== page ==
Locations that are rich in fossils often have intriguing stories behind them. Some are the result of landslides that killed and covered animals long ago. Others were once tar pools that became covered in water, snaring unsuspecting animals that waded in for a drink.

A site discovered last year in the Colorado mountains hints at another type of grisly demise. Researchers told the Society of Vertebrate Paleontology’s annual conference in Las Vegas last week that the unfortunate beasts found there may have become trapped not in tar but quicksand, formed in a deadly earthquake.

Fossils of mastodons and mammoths found at a site in Colorado may have come from animals that became trapped in ‘quicksand’ during an earthquake. Credit: National Geographic Image Collection/Alamy

The site was uncovered on 14 October 2010, when a bulldozer ran into a number of mammoth bones at Ziegler Reservoir near Snowmass, Colorado. Palaeontologists were called out, including Kirk Johnson of the Denver Museum of Nature and Science, and found the nearly complete skeleton of a Pleistocene mammoth (Mammuthus columbi).

The team went on to find more than 600 other bones, also in near perfect shape, most of them mammoths and mastodons (Mammut americanum) from the same Ice Age time period. A few other species, such as bison (Bison latifrons), were mixed in among them.

The discovery is rare because it is 2,671 metres above sea level, and very few high-elevation sites from the Pleistocene epoch are known. But perhaps the most intriguing aspect of the site is how it became home to so many perfectly preserved bones.

“The animals seem to have died and then their skeletons disarticulated, scattering a bit but otherwise in pristine condition,” Johnson told a packed conference hall in Las Vegas on 4 November. “We were baffled.”

Sticky problem

An explanation was suggested by Daniel Fisher of the University of Michigan in Ann Arbor, another palaeontologist working at the site. Fisher knew that mastodon tusks laid down daily growth rings, which can be used to pin down to the day when an animal died. He and his team compared the tusks of the mastodons at the site to work out if they all died at the same moment, as would be expected if they perished in a catastrophic event.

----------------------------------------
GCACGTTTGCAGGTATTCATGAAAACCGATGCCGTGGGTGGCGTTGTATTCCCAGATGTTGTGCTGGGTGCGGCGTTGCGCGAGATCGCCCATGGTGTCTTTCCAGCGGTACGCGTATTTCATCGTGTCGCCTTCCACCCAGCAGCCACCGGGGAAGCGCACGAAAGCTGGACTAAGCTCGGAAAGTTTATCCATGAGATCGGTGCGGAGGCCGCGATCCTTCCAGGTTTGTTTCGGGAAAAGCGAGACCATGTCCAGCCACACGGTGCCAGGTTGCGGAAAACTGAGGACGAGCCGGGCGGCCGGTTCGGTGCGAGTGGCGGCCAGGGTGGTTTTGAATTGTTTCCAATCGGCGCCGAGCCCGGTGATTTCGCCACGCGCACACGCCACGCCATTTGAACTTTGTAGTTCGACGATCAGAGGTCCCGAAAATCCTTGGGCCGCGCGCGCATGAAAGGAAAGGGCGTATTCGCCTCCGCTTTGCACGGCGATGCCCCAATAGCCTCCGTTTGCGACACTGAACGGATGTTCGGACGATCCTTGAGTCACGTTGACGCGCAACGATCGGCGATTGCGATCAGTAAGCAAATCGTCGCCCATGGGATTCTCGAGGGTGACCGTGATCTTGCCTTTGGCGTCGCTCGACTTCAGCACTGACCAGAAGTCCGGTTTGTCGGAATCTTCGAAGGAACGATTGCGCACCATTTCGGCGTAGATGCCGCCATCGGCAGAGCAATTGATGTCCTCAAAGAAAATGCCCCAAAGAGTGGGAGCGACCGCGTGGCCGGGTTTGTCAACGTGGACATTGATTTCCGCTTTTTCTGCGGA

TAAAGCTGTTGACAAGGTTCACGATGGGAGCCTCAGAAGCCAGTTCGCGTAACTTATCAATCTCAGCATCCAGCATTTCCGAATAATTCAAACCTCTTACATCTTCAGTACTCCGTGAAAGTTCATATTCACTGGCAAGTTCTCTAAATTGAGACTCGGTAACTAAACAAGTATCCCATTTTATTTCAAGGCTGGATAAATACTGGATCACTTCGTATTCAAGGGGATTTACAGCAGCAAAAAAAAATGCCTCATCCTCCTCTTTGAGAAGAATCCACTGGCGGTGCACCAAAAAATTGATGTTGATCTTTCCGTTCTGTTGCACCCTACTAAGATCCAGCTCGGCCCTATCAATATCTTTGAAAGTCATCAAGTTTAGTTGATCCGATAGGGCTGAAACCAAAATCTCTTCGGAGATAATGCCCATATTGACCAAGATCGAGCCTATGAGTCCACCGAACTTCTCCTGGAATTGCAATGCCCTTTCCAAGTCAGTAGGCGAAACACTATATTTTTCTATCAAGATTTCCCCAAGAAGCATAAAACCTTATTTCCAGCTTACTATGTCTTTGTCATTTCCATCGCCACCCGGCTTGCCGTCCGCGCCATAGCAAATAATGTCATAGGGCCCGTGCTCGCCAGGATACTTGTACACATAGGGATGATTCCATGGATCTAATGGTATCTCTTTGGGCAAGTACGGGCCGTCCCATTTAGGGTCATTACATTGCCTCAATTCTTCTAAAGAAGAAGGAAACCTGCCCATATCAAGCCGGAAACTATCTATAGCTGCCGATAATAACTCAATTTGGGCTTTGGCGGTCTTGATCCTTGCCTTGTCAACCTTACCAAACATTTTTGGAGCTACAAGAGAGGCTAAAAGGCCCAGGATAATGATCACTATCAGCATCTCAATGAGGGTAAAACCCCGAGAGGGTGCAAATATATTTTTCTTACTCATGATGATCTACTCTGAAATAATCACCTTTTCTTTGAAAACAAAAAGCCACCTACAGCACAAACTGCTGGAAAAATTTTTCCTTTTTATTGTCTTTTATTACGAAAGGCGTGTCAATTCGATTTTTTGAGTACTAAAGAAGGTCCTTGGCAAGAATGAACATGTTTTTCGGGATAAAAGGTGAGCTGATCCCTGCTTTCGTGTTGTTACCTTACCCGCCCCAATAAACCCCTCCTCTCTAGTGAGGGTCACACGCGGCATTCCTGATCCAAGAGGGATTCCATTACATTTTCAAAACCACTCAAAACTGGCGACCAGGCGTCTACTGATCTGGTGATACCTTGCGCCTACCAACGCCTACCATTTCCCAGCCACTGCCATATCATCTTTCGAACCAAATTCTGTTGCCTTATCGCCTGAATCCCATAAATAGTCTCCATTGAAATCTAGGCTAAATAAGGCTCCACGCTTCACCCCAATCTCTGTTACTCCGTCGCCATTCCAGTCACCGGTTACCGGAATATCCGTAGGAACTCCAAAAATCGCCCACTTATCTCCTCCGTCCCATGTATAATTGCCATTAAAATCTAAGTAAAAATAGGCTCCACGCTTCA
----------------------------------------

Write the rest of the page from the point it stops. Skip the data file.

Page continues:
Fisher found that this wasn’t the case. A youngster at the site seems to have died several months before most of the adults, with the largest males expiring last.

So the team wondered whether the animals could have starved to death after becoming trapped, something that would kill small animals first. There is no tar at the site but when they looked at the geology of the region, another idea struck them: quicksand.

The fossil site — in a region prone to earthquakes — was a shallow lake with very fine sediment at its bottom that the mastodons had been wandering through. “We think the animals were standing in the lake when an earthquake hit and that this caused the water-logged fine sediments of the lake to suddenly become a quicksand-like substance,” says Johnson. “It solidified again when the earthquake ended, snagging them in place.”

This effect, called liquefaction, is well known in geology. The researchers propose that once trapped in the sediment, the mastodons and mammoths slowly starved to death. Youngsters with few fat reserves died first, followed by smaller adults and finally the largest males.

Johnson and Fisher are finding other, similar layers of fossils at the site, suggesting that liquefaction may have taken place multiple times over thousands of years as the lake slowly filled up with sediment, presumably caused by an earthquake and each time catching out animals eager for fresh water at altitude.

More work is needed to test the idea — including analysis of more fossils and a detailed survey of the geology of the area. But if the suggestion does prove to be correct, it will place the Colorado site among the most insidious of fossil traps known.